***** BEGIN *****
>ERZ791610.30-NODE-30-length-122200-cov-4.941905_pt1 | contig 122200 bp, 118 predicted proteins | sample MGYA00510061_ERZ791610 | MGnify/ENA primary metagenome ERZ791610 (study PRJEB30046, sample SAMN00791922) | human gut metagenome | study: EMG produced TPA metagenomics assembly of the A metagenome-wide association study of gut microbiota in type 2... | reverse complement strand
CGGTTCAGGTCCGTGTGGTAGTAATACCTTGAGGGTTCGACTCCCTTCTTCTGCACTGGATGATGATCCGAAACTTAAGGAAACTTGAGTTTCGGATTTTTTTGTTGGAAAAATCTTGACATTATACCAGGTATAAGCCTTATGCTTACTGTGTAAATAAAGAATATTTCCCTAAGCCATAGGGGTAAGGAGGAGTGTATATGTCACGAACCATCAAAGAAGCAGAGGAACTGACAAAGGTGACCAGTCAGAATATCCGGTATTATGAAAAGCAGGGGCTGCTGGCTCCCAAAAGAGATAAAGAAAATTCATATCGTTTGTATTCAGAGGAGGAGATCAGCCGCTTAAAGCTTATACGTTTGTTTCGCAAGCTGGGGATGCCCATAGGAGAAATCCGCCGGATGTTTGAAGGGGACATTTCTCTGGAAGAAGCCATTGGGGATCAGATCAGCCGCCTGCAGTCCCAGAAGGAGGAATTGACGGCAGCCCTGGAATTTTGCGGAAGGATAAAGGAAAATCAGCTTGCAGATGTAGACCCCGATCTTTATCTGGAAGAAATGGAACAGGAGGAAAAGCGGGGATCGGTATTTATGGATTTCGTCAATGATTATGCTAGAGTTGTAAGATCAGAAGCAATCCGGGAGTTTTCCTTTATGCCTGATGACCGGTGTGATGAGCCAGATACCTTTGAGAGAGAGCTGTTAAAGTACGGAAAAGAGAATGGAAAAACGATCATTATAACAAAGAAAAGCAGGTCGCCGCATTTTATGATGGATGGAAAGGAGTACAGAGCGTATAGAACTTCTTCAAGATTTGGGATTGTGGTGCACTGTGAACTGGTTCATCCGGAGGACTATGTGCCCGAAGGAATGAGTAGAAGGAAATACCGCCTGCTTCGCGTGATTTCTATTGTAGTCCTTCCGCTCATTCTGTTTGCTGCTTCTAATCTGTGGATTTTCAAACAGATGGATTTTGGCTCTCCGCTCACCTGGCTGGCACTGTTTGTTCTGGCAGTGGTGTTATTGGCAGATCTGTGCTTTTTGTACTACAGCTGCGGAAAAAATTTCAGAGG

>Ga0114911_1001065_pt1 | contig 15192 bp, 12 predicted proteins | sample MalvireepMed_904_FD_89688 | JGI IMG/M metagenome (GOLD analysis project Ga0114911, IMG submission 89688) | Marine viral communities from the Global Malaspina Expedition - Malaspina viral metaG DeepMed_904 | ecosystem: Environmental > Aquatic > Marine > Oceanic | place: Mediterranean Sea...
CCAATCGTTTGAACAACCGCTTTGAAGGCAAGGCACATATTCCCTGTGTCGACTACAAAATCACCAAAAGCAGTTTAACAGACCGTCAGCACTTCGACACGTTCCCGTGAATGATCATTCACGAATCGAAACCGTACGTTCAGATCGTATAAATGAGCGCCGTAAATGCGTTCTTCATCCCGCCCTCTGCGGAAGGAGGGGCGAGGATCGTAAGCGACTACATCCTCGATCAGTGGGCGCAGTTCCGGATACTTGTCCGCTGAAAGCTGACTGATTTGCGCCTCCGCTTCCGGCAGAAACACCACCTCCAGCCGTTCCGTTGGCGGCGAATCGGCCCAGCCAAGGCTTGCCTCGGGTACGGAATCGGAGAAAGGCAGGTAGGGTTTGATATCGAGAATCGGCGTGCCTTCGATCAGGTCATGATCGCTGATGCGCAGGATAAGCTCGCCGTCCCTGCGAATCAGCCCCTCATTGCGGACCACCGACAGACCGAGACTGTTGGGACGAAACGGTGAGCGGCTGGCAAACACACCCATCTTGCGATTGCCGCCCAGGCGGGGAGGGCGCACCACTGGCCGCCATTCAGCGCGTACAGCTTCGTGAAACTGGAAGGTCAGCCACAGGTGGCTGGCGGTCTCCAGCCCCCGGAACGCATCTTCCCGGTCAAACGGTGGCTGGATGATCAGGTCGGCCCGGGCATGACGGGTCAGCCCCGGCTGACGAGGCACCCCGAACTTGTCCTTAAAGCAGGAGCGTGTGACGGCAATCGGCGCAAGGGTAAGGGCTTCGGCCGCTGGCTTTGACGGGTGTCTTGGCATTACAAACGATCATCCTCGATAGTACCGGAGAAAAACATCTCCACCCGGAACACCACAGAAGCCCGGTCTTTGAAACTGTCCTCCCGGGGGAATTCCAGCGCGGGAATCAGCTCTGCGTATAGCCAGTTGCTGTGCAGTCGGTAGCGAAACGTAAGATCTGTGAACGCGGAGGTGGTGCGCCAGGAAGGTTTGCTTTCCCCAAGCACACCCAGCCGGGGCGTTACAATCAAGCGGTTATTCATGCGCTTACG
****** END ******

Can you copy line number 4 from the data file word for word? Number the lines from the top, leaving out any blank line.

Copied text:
CCAATCGTTTGAACAACCGCTTTGAAGGCAAGGCACATATTCCCTGTGTCGACTACAAAATCACCAAAAGCAGTTTAACAGACCGTCAGCACTTCGACACGTTCCCGTGAATGATCATTCACGAATCGAAACCGTACGTTCAGATCGTATAAATGAGCGCCGTAAATGCGTTCTTCATCCCGCCCTCTGCGGAAGGAGGGGCGAGGATCGTAAGCGACTACATCCTCGATCAGTGGGCGCAGTTCCGGATACTTGTCCGCTGAAAGCTGACTGATTTGCGCCTCCGCTTCCGGCAGAAACACCACCTCCAGCCGTTCCGTTGGCGGCGAATCGGCCCAGCCAAGGCTTGCCTCGGGTACGGAATCGGAGAAAGGCAGGTAGGGTTTGATATCGAGAATCGGCGTGCCTTCGATCAGGTCATGATCGCTGATGCGCAGGATAAGCTCGCCGTCCCTGCGAATCAGCCCCTCATTGCGGACCACCGACAGACCGAGACTGTTGGGACGAAACGGTGAGCGGCTGGCAAACACACCCATCTTGCGATTGCCGCCCAGGCGGGGAGGGCGCACCACTGGCCGCCATTCAGCGCGTACAGCTTCGTGAAACTGGAAGGTCAGCCACAGGTGGCTGGCGGTCTCCAGCCCCCGGAACGCATCTTCCCGGTCAAACGGTGGCTGGATGATCAGGTCGGCCCGGGCATGACGGGTCAGCCCCGGCTGACGAGGCACCCCGAACTTGTCCTTAAAGCAGGAGCGTGTGACGGCAATCGGCGCAAGGGTAAGGGCTTCGGCCGCTGGCTTTGACGGGTGTCTTGGCATTACAAACGATCATCCTCGATAGTACCGGAGAAAAACATCTCCACCCGGAACACCACAGAAGCCCGGTCTTTGAAACTGTCCTCCCGGGGGAATTCCAGCGCGGGAATCAGCTCTGCGTATAGCCAGTTGCTGTGCAGTCGGTAGCGAAACGTAAGATCTGTGAACGCGGAGGTGGTGCGCCAGGAAGGTTTGCTTTCCCCAAGCACACCCAGCCGGGGCGTTACAATCAAGCGGTTATTCATGCGCTTACG